A mobile application can provide a superior user experience in terms of responsiveness and interactivity. When it comes to moving money or authenticating a high-risk transaction, however, companies should fall back to using tested and proven Web technologies. Using HTML5, companies can have a multifunctioning Web and mobile site that is trivial to integrate into a mobile app. Trying to re-invent the wheel and putting too much trust in the mobile device is a recipe for trouble.
- Centralization of fraud intelligence
While many companies have different teams and technologies supporting their mobile versus Web strategy, it is important that fraud intelligence is consolidated across the same risk engine. In addition to improving fraud detection rates, centralization allows retailers to better manage the cost of fraud prevention.
- Behavior and location profiling
With mobile location quickly becoming a reliable user signature, security-based apps can leverage mobile GPS technology to create profiles based on daily patterns. The catch is that consumers must sacrifice a certain amount of privacy -- plus valid use of location data is context-specific. For example, you may be willing to let your bank use your GPS location on a one-off basis, perhaps to verify a fund transfer from your account. You would not, on the other hand, find it acceptable for them to continually track all of your movements.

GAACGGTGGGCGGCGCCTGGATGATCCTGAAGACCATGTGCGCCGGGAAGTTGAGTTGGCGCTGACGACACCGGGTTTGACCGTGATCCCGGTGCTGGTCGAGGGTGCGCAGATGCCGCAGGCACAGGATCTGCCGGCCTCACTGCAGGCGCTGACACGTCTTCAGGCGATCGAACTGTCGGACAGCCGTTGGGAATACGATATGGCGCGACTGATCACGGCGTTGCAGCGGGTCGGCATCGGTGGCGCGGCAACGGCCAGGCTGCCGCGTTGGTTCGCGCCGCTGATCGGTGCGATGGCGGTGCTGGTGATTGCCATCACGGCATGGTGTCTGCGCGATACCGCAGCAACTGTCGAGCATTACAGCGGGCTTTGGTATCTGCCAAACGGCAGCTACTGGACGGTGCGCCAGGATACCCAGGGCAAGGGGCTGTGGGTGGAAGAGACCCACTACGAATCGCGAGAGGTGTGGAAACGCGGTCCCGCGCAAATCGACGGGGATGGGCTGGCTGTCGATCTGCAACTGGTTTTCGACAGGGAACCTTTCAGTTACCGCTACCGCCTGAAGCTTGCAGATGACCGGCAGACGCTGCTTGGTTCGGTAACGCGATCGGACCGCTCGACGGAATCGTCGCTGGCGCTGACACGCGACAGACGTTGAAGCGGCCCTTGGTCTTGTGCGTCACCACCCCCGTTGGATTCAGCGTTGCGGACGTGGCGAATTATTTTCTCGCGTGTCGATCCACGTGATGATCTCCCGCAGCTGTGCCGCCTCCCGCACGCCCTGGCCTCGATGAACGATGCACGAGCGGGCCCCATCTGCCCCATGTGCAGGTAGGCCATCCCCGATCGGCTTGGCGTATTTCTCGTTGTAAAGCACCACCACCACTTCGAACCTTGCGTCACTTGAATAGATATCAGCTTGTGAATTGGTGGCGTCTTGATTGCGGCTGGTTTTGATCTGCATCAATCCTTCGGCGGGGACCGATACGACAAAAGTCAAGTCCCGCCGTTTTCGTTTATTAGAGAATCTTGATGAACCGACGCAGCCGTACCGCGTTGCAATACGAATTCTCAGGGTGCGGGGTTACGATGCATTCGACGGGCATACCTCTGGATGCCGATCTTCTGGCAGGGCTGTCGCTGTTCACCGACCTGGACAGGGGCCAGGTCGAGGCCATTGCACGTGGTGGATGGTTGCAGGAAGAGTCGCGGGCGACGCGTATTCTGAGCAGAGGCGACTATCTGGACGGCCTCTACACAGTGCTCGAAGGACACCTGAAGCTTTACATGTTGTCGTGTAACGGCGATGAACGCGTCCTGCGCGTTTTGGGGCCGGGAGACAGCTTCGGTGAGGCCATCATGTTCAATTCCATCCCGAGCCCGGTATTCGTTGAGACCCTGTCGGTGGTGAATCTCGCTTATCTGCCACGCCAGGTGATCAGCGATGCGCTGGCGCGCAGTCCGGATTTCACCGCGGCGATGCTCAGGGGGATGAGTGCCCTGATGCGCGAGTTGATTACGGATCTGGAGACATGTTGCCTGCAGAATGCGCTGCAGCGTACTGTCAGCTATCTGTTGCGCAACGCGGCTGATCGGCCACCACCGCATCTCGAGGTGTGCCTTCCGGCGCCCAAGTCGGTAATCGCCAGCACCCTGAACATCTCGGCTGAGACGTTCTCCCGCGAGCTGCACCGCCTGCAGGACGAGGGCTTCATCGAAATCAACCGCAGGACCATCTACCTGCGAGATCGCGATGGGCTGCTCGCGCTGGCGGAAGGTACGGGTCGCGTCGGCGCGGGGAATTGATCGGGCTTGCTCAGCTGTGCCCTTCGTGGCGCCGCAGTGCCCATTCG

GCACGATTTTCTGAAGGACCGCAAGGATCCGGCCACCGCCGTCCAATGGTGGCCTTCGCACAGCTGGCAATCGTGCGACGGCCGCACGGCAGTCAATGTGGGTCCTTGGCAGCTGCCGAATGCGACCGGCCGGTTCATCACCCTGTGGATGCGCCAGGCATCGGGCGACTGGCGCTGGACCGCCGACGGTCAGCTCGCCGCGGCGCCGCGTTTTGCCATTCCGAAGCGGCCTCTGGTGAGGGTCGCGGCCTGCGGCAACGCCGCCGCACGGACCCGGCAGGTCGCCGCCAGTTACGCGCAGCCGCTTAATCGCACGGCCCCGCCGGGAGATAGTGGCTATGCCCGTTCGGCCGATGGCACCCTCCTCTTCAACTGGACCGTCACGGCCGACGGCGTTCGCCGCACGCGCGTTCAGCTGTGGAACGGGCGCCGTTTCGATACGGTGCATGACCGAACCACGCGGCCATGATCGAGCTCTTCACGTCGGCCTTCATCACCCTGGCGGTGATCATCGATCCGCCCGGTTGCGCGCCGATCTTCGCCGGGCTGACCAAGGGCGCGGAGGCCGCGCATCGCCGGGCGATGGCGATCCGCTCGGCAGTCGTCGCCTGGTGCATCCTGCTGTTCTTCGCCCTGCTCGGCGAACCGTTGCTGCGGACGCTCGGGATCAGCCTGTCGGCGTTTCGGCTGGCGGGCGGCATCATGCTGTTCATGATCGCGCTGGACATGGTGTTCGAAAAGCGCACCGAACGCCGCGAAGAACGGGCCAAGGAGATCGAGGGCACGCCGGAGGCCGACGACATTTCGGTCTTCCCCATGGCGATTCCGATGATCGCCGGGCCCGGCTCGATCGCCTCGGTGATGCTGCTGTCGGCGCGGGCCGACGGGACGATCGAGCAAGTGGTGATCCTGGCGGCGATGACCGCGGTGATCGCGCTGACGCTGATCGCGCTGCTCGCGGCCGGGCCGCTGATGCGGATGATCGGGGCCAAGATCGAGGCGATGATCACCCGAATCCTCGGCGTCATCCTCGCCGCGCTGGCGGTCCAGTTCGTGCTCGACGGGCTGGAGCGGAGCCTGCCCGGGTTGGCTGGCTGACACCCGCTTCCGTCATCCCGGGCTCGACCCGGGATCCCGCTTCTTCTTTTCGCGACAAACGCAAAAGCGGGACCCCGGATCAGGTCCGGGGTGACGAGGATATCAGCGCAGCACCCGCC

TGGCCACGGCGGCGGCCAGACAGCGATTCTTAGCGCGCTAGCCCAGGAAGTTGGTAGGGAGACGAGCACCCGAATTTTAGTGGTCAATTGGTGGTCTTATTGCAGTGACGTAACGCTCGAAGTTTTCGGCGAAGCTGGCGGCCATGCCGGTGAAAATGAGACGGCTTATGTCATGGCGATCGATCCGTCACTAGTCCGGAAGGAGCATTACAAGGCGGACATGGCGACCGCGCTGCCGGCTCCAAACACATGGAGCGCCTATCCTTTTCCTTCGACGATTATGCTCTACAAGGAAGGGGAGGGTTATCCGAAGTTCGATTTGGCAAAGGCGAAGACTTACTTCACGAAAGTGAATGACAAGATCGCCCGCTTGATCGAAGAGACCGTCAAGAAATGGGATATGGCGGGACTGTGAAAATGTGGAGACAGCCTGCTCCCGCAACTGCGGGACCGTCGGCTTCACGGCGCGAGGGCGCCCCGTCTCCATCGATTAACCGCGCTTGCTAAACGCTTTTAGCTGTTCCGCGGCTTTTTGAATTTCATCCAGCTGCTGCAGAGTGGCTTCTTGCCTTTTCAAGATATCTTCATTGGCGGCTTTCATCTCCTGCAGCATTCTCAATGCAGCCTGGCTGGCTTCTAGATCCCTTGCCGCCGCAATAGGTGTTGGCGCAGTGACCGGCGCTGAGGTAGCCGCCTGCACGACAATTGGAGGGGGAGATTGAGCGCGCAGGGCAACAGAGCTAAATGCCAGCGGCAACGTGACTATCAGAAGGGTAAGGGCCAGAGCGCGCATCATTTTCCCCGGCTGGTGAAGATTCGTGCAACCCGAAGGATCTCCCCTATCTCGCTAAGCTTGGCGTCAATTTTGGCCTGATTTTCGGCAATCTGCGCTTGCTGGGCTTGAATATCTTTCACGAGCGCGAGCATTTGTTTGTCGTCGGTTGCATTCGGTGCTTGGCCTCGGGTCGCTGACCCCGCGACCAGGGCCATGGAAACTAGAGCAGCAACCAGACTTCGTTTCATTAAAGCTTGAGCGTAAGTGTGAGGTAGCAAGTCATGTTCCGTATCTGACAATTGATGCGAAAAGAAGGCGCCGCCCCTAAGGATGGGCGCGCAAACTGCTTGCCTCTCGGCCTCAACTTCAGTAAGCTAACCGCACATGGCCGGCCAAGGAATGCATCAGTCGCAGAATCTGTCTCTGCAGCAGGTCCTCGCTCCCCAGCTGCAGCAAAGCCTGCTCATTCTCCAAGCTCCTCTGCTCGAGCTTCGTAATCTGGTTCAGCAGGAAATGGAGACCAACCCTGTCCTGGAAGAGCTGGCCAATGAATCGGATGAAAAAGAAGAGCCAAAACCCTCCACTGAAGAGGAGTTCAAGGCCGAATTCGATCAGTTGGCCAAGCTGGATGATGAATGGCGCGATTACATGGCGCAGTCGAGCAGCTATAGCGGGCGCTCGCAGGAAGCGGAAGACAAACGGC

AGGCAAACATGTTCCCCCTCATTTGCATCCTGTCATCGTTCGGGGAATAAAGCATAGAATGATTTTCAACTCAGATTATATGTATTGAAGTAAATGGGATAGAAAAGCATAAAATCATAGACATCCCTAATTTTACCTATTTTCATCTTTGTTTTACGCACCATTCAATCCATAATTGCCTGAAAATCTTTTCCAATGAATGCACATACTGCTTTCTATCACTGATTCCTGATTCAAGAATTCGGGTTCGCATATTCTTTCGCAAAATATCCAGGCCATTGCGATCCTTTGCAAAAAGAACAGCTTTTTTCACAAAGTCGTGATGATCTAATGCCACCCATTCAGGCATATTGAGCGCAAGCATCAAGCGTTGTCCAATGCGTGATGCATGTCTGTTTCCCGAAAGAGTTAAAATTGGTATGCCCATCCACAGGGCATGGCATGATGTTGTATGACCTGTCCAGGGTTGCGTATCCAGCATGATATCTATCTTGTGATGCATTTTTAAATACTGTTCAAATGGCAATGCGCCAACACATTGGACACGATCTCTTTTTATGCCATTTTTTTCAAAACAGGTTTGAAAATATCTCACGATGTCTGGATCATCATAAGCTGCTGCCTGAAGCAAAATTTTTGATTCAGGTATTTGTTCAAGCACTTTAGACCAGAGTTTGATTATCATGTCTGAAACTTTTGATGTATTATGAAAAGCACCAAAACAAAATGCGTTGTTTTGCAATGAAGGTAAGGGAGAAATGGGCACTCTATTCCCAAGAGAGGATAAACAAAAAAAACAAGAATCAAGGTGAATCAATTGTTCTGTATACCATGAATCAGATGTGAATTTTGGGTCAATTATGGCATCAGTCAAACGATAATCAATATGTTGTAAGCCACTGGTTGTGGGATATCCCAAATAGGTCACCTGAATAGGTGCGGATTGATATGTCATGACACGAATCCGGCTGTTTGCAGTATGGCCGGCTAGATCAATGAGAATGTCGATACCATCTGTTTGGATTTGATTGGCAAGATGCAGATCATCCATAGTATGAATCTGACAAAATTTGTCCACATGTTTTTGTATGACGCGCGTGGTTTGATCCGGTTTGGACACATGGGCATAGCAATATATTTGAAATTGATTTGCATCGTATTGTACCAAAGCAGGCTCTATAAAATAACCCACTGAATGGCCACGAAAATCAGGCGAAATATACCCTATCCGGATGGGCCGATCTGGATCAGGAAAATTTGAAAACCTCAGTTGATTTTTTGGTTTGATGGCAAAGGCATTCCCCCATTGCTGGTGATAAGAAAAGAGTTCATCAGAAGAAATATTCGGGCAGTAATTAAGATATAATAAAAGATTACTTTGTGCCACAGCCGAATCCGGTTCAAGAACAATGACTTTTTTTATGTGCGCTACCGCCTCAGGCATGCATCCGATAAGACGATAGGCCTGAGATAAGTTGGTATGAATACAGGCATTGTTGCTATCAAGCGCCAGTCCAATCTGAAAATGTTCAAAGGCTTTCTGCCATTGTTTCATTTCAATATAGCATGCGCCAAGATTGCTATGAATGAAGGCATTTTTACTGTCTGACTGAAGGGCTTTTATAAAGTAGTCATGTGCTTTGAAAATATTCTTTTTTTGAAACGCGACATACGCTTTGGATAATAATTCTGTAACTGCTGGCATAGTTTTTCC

- Layered fraud prevention
No security measure is foolproof. Eventually, cybercriminals will find a way to breach any authentication method, no matter how sophisticated. Layered fraud prevention offers greater security because it presents multiple security barriers, increasing the level of difficulty for fraudsters. For example, many iPhone app developers rely on the iPhone UDID, a unique hardware identifier, to recognize returning customers. However, jailbroken iPhone apps are able to easily spoof this.
For consumers, mobile fraud prevention boils down to a handful of common sense behaviors and practices. Since many app stores lack advanced malware detection systems, consumers should be cautious about downloading apps from unknown providers. Likewise, links contained within text messages should be treated with a healthy dose of skepticism.
Most importantly, consumers should direct their mobile purchases toward trusted retailers. Going forward, the mobile marketplace will reward retailers that take meaningful measures to improve mobile security and equip their customers with convenient fraud-prevention tools.